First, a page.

Given the recent events in California, do you think you would ever consider getting married?
No. [laughs] I don't think so.
It's not for you?
No, I don't think so. Even when I was little ... that doesn't excite me at all. It's cool that people can get married if they want to, but it doesn't seem to solidify anything. I'm really queer with that kind of stuff. I don't really like institutions and I don't like religions. I don't really like groups. I don't really like things that are in stone. I like to live against the grain. People should be able to get married if they want to. You should be able to not care, too. My aunt was married to a guy, then they divorced, and then she was with a woman. They broke up and then she was with this guy, Paul, who I guess was a bisexual. She was with him for, like, 11 years and they never got married, and she was one of the happiest people I ever met.
Do you think its easier for people to come out these days as opposed to maybe when you were discovering your own sexuality?
It's easier socially, maybe. But I don't necessarily think it's any easier emotionally for a person. Some people have a really hard time accepting that part of themselves and some don't. First, we come out to ourselves. That's the part that sets up what happens after. A lot of one's own acceptance of who they are reflects how other people react to you telling them. There are some people that can barely even come out to themselves. How many times have you been somewhere and seen someone, and been like, "Oh, my God, he's so gay"? And he has no idea. That's probably the most painful thing to see; someone not letting themselves be who they are. Or confused, if that's what it is.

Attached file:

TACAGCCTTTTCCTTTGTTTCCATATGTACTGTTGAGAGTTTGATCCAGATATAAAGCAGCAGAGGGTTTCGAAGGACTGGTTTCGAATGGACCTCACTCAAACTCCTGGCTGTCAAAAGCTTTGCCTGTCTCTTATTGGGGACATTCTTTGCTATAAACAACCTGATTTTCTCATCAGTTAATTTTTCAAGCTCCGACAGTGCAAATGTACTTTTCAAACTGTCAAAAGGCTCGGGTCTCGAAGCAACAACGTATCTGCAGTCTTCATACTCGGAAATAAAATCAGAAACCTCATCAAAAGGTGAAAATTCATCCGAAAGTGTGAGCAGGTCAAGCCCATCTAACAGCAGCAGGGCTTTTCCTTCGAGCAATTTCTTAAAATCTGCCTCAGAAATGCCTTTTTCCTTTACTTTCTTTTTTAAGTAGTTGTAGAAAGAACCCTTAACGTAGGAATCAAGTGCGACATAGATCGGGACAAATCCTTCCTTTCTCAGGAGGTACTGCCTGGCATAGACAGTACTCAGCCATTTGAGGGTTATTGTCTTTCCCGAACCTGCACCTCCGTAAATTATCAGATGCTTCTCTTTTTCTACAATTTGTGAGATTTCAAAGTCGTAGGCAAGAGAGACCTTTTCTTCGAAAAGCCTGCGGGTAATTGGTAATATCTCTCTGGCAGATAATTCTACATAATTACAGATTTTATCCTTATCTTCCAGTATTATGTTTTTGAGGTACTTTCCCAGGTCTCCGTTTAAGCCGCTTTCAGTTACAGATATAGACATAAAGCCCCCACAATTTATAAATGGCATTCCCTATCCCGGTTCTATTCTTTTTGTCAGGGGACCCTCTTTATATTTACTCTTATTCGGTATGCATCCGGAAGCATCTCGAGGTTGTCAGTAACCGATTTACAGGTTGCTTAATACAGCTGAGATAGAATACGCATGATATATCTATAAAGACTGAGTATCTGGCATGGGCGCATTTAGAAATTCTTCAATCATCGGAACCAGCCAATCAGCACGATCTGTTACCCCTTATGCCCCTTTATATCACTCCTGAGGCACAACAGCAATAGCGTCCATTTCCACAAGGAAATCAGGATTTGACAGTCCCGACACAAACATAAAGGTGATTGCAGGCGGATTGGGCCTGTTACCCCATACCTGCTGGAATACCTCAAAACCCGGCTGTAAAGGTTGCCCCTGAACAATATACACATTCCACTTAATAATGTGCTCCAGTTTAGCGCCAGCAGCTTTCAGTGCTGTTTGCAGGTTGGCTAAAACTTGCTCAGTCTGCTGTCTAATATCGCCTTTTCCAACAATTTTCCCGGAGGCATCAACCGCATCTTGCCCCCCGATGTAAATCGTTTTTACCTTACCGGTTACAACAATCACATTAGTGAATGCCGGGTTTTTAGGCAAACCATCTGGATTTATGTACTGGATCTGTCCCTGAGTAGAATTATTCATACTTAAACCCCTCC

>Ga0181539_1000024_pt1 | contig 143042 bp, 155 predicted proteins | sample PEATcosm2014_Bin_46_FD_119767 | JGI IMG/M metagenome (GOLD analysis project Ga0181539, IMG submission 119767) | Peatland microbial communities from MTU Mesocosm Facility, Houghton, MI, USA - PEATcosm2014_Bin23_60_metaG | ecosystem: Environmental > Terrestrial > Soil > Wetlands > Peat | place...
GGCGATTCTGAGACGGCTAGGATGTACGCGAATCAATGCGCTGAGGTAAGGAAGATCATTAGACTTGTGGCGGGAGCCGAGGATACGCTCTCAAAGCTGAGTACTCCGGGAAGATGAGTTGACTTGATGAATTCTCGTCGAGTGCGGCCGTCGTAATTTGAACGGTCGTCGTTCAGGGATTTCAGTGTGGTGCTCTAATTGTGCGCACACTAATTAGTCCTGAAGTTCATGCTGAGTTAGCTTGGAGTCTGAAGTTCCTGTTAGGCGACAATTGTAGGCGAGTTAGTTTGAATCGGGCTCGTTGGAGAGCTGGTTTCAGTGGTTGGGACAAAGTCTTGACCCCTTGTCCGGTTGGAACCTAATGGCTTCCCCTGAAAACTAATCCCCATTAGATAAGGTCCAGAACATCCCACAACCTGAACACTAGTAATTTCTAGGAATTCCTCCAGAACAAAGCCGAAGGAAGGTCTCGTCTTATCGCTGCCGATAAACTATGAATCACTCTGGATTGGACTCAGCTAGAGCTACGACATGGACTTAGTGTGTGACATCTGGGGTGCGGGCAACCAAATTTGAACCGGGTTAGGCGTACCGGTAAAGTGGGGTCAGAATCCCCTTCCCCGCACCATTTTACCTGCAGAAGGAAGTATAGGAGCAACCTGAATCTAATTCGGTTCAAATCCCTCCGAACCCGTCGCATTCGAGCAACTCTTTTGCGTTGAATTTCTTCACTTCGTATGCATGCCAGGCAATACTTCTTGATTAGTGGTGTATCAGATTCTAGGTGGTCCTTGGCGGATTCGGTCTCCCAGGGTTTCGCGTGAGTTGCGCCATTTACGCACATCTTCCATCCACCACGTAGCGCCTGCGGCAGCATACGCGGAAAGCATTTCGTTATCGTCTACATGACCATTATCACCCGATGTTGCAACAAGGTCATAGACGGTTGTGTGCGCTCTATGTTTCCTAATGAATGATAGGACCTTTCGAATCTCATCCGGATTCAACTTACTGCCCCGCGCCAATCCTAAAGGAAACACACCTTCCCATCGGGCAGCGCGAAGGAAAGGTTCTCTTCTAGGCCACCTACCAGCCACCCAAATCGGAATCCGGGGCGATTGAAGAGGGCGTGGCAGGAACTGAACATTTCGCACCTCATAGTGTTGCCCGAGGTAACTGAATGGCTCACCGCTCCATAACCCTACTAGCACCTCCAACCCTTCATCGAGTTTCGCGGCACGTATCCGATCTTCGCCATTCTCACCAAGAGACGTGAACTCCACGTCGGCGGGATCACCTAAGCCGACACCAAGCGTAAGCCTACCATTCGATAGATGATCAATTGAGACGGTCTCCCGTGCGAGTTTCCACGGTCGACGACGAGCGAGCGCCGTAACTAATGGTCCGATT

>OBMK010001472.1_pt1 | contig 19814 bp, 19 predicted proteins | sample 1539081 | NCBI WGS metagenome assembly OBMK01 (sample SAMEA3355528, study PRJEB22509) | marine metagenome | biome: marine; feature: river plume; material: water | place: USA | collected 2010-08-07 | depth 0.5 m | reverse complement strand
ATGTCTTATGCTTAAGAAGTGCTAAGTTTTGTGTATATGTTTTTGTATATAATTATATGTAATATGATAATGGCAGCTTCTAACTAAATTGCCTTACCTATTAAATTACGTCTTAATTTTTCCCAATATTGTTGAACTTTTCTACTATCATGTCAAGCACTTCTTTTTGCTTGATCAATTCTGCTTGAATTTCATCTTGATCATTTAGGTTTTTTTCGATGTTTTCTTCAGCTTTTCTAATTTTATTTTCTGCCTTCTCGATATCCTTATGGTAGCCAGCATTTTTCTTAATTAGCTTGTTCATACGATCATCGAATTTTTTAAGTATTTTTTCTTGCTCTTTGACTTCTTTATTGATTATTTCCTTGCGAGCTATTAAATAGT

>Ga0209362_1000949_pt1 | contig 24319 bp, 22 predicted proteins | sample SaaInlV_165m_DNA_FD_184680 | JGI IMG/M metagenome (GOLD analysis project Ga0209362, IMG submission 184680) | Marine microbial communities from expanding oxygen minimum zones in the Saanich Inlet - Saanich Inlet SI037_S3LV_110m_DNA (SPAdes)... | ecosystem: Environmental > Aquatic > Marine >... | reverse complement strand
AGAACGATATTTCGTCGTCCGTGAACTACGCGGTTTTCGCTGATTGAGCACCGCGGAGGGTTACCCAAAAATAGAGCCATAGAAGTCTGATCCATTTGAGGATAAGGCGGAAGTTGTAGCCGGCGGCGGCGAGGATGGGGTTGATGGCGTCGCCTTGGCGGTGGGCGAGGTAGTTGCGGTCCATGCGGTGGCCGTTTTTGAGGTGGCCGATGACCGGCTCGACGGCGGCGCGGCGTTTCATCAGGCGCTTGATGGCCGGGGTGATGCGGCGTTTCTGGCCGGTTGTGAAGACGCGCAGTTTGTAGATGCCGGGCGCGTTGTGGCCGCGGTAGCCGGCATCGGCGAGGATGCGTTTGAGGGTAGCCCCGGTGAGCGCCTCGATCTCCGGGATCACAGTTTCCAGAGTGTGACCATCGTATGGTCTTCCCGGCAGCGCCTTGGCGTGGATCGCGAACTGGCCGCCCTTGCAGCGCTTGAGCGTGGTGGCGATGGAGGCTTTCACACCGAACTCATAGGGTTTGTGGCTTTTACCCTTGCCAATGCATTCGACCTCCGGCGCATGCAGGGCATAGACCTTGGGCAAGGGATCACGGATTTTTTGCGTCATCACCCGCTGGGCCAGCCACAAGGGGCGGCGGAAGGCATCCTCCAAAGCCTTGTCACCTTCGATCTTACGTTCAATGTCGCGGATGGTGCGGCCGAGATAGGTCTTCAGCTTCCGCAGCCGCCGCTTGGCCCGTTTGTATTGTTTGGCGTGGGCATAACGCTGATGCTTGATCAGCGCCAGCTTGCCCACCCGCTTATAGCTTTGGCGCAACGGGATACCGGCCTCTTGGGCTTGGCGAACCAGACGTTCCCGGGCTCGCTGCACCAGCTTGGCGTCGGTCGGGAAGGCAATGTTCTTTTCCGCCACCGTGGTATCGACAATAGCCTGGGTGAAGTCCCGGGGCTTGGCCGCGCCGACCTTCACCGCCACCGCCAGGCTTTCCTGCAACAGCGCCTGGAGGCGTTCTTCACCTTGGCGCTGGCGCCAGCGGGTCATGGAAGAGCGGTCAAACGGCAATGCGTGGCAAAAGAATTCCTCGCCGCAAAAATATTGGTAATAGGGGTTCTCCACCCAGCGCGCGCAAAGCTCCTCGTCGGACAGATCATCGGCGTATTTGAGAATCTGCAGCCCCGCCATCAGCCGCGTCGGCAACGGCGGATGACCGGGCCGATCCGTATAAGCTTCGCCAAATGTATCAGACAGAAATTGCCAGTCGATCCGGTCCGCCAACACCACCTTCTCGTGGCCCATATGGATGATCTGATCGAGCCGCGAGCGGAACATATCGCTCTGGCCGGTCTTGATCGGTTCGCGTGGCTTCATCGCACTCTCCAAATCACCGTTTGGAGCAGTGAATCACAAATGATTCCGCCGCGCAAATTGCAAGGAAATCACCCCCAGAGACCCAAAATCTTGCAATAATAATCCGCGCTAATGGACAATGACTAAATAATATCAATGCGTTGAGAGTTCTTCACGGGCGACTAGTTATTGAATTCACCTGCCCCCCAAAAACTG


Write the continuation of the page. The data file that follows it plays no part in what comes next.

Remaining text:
Celebrities coming out of the closet, and having TV shows and being on the big screen and making music -- the more people that come out that are engaged with themselves and with their bodies and souls, I think that helps everybody -- not just gay people. But I don't think it makes it innately easier as a regular human being to say those words. Some people have a really hard time telling the truth.
When you wake up today, how do you feel in your own skin?
I feel good. I'm in a place right now ... I'm single for the first time, really, since I was 20. I've kinda been that serial relationship woman. Right now, I'm totally realizing what kind of furniture I like and what kind of art I like, and where I put the plates away -- simple, simple things like that. I've spent some time on my own, went out and looked at girls, and didn't immediately get a girlfriend. Those types of things are really big successes for me -- to kind of stand on my own, have fun and try to not take everything so seriously. That's really a long time coming. I don't know what's next for me but I'm really enjoying living on my own and dating more than one person. It's kinda awesome. I don't want to have to end it anytime soon.